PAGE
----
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Drought risk and resilience decision support - Chris Hughes, Arup, at IWA 2019

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Chris Hughes, drought specialist at Arup, has written a guest blog for the Resilience Shift. In it he discusses some of the ways cities might better prepare for drought and resilience to water scarcity. Chris spoke about the work of his team recently at the IWA Conference on Efficient Water Management in Manila in January this year and referenced the Resilience Shift, and its work on the City Water Resilience Approach and online collaboration tool. You can see his presentation here.

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Drought risk and resilience decision support - Chris Hughes, Arup, at IWA 2019

  1. 1. City Scale Drought Risk and Resilience Decision Support Chris Hughes, Arup
  2. 2. 2 • Introduction and Context • Some Perspectives on Drought Risk • What’s happening in our Cities? • How we can help make Cities more Drought Resilient - Cities Alive - City Water Resilience Framework - Engaging Stakeholders • Summary City Scale Drought Risk and Resilience Decision Support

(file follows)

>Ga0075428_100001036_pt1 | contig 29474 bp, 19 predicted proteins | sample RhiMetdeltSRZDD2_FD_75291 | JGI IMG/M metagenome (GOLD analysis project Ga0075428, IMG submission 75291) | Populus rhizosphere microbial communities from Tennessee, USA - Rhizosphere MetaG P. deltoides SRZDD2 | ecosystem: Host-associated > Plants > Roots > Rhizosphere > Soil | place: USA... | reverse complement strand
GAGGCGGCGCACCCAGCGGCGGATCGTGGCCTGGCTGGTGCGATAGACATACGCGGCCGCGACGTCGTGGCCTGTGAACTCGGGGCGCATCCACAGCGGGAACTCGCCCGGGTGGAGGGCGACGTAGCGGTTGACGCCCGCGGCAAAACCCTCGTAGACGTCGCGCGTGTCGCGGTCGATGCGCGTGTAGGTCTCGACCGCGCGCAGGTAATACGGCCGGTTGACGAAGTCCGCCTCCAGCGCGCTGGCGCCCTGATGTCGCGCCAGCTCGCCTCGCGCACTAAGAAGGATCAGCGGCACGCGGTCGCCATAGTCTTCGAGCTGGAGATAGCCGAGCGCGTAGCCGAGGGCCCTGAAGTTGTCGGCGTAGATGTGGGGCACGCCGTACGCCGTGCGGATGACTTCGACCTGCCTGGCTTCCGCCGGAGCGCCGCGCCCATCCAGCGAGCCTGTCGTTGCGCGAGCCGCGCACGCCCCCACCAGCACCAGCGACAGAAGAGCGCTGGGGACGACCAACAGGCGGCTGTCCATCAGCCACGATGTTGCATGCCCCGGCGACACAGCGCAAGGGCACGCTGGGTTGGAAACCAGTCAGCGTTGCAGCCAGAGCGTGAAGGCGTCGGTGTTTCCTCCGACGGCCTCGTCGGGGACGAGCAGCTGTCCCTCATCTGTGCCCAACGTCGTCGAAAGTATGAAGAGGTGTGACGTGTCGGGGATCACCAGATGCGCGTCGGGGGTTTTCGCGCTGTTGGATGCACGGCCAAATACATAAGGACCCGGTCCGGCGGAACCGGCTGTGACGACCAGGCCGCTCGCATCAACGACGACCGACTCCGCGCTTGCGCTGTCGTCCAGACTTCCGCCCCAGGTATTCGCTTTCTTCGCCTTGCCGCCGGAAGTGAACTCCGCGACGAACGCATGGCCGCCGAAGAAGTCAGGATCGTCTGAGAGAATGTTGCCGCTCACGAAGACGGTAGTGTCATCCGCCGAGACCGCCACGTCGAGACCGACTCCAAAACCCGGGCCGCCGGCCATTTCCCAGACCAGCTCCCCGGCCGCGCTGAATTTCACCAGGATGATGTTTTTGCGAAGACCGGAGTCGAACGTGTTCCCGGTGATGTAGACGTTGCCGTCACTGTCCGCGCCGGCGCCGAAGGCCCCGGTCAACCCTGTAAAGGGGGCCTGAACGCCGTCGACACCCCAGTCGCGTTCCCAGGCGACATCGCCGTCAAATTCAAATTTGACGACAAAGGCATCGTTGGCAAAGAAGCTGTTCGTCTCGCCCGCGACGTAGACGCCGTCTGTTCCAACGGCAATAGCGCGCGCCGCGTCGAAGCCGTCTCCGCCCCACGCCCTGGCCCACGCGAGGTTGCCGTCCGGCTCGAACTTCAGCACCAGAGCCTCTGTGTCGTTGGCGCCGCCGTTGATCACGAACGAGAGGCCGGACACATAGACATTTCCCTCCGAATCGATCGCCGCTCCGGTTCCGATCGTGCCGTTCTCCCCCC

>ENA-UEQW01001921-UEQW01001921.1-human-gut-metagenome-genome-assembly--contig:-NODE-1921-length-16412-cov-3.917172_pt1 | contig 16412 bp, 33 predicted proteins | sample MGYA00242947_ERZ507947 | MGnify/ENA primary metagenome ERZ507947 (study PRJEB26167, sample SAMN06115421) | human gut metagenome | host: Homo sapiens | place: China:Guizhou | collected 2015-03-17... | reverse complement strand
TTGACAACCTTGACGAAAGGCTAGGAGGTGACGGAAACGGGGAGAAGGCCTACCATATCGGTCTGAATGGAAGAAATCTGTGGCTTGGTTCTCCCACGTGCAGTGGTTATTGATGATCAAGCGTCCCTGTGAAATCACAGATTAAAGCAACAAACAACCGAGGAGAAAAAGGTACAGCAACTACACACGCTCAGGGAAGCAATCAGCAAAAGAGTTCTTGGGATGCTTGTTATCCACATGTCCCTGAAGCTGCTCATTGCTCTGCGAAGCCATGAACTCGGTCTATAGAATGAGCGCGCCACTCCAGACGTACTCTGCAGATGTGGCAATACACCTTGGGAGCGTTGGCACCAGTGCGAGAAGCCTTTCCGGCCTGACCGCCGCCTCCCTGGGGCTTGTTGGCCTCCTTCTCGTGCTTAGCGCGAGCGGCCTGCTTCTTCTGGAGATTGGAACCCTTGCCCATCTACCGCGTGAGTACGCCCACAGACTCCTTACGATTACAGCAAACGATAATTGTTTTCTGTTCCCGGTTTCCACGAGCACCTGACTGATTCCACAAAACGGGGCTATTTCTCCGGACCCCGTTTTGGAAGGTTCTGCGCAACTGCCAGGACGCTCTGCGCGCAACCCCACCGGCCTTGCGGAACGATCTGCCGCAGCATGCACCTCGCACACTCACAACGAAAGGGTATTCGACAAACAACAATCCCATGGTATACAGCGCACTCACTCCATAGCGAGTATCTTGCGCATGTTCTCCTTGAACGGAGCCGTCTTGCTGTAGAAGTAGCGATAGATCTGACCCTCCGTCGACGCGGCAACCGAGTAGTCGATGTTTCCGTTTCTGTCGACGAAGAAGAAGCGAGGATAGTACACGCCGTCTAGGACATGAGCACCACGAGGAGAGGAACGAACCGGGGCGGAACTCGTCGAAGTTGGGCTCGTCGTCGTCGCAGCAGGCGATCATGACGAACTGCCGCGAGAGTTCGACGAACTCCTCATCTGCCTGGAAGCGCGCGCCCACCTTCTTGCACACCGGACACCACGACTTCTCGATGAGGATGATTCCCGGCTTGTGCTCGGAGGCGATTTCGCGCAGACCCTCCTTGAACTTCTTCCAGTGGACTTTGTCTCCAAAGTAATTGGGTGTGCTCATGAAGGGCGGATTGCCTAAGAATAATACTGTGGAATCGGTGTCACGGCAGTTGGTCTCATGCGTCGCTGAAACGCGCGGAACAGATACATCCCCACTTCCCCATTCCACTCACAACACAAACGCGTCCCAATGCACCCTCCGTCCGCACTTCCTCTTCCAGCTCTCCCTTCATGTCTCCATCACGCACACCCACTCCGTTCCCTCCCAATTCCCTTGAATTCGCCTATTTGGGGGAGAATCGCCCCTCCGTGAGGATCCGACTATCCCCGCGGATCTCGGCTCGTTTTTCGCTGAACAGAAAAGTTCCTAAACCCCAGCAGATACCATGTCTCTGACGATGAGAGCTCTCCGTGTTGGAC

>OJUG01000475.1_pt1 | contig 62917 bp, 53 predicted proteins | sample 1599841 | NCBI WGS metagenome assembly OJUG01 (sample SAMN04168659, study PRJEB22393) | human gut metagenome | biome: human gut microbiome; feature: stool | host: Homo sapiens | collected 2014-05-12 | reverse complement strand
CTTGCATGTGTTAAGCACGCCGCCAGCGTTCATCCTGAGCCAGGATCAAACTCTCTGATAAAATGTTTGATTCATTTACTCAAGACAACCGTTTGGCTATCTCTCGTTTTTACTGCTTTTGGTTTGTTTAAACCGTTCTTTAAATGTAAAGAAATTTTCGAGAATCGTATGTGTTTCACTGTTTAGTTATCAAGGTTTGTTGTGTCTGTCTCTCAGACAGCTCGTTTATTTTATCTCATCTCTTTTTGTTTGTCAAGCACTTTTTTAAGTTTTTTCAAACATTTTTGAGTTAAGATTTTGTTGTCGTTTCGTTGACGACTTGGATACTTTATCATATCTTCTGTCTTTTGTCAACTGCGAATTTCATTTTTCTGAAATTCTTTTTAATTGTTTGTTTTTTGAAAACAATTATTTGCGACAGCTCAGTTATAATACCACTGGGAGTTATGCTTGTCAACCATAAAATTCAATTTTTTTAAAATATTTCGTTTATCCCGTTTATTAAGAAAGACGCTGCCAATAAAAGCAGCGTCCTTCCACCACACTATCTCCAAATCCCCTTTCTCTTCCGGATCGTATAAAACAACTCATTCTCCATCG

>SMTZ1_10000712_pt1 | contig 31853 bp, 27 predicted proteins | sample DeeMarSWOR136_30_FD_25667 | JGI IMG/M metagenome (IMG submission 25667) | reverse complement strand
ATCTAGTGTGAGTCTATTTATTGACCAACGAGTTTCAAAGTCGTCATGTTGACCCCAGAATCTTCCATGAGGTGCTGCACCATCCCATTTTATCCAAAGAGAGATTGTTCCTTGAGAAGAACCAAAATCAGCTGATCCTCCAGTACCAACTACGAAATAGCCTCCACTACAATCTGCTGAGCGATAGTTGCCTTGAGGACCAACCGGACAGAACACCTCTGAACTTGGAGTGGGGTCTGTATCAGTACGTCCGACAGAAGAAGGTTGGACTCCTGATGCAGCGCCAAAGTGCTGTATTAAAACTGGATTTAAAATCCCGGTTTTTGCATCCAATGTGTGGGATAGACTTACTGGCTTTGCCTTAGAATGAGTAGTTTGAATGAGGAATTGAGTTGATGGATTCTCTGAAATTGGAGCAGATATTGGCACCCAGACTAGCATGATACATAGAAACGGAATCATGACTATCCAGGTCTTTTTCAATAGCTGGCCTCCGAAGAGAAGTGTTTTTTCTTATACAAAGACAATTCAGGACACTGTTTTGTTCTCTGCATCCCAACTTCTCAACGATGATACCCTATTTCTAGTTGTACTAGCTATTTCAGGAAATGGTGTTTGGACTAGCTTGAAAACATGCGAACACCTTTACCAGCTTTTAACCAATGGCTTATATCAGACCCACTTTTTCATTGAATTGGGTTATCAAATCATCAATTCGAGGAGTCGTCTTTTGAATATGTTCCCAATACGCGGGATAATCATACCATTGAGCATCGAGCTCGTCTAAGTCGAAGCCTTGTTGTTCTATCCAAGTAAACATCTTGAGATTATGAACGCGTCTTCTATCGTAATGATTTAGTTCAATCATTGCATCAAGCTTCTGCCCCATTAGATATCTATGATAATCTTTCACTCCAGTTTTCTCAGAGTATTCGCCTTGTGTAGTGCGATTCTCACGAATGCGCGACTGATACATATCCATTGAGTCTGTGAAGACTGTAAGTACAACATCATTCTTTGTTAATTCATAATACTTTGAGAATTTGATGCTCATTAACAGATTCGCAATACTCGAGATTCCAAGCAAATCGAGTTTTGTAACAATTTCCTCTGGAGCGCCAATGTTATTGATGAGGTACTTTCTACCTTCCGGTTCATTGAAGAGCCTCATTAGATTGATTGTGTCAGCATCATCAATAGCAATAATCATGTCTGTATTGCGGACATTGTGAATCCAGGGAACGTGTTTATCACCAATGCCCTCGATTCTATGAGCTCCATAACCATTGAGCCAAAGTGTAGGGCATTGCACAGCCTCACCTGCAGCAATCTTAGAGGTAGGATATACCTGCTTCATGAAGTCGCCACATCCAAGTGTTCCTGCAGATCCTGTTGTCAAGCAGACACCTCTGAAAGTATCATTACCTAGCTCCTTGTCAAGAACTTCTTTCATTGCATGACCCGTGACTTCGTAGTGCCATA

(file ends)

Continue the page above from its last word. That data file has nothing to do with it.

3. 3. 3 The World Bank and the United Nations have published a report warning that 40 percent of the world is currently affected by water scarcity. The report, entitled Making Every Drop Count, states that around 2.5 billion people – 36 percent of the world’s population – live in water-scarce regions where more than 20 percent of global GDP is produced. “By 2050, more than half of the world’s population—and about half of global grain production—will be at risk due to water stress,” it adds. Around 90 percent of financing for disaster risk mitigation however is directed at emergency response and reconstruction, leaving a shortfall in preparatory measure and resilience. The report adds that: “while US$106 trillion is available through different funds worldwide, only 1.6 percent is invested in infrastructure and even less in initiatives to increase resilience”. Context